This series is a month-by-month recap of censorship instructions issued to the media by government authorities in 2017, and then leaked and distributed online. The names of issuing bodies have been omitted to protect sources.
January’s pair of pollution-related directives were followed by another in February, ordering the deletion of an article from state media news site The Paper. The piece described the results of a Peking University study which found that high PM2.5 levels caused 257,000 excess deaths in 31 cities around China in 2013. This contradicted a statement by a National Health and Family Planning Commission official the previous month that “it is too early to come to conclusions regarding smog’s danger to health, particularly its long-term effects on the body.”
The Paper was in the crosshairs again at the end of the month with a deletion order for a report on the use of Chinese firm iFlytek’s automatic voice recognition on phone lines. “Do not hype related technical content,” the directive added. According to the targeted article, the system helped bring about an 80% fall in phone scams involving fake legal cases in Anhui, where the trial was held, even as such cases rose 70% nationally. The article noted several concerns surrounding the technology, from practical issues to the security and privacy implications of automatically monitoring the entire phone network. iFlytek was later the subject of a Human Rights Watch report highlighting the use of its technology for “‘public security’ and ‘national defense’ purposes.” It later won further attention with a digitally manipulated video of Donald Trump speaking Mandarin.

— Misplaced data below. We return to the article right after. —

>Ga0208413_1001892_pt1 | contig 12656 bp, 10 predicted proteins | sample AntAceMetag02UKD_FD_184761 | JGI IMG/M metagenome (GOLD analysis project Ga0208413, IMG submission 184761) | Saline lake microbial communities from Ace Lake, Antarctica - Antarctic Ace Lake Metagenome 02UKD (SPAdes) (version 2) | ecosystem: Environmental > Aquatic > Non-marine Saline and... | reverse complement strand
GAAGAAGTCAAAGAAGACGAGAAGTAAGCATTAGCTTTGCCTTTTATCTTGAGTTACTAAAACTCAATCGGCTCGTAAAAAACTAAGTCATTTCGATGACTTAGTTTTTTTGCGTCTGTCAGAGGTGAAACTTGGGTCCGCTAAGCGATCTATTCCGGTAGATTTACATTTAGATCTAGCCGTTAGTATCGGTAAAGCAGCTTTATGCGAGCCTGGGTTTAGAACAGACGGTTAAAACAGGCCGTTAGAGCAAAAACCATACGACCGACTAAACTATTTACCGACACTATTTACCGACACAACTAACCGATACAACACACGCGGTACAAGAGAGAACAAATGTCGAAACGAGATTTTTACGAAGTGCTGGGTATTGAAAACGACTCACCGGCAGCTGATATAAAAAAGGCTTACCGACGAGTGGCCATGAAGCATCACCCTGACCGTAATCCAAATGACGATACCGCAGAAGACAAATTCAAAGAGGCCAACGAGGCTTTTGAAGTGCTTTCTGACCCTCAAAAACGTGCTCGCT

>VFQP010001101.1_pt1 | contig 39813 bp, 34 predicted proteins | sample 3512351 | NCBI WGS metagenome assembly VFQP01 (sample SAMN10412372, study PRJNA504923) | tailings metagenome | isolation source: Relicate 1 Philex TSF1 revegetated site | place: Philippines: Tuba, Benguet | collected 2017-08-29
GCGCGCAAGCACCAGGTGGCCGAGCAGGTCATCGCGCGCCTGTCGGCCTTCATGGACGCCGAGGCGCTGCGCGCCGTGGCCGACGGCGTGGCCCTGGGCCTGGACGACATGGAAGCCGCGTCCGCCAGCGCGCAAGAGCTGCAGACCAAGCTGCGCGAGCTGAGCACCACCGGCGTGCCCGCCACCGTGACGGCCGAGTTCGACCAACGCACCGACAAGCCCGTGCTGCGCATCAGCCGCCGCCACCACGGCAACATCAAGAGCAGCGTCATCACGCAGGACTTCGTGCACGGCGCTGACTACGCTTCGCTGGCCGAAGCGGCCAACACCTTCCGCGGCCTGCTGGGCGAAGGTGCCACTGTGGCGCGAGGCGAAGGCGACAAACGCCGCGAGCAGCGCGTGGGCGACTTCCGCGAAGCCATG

A third directive was also aimed at a single article, forbidding sites from republishing a NetEase article on the infection of five patients with HIV from reused needles at a Zhejiang hospital. The case echoes the Henan HIV scandal of the 1990s when thousands were infected by a flawed blood sale program. Activists blame Premier Li Keqiang, who became governor of the province in 1998, for overseeing an aggressive cover-up.
Since directives are sometimes communicated orally to journalists and editors, who then leak them online, the wording published here may not be exact. Some instructions are issued by local authorities or to specific sectors, and may not apply universally across China. The date given may indicate when the directive was leaked, rather than when it was issued. CDT does its utmost to verify dates and wording, but also takes precautions to protect the source. See CDT’s collection of Directives from the Ministry of Truth since 2011.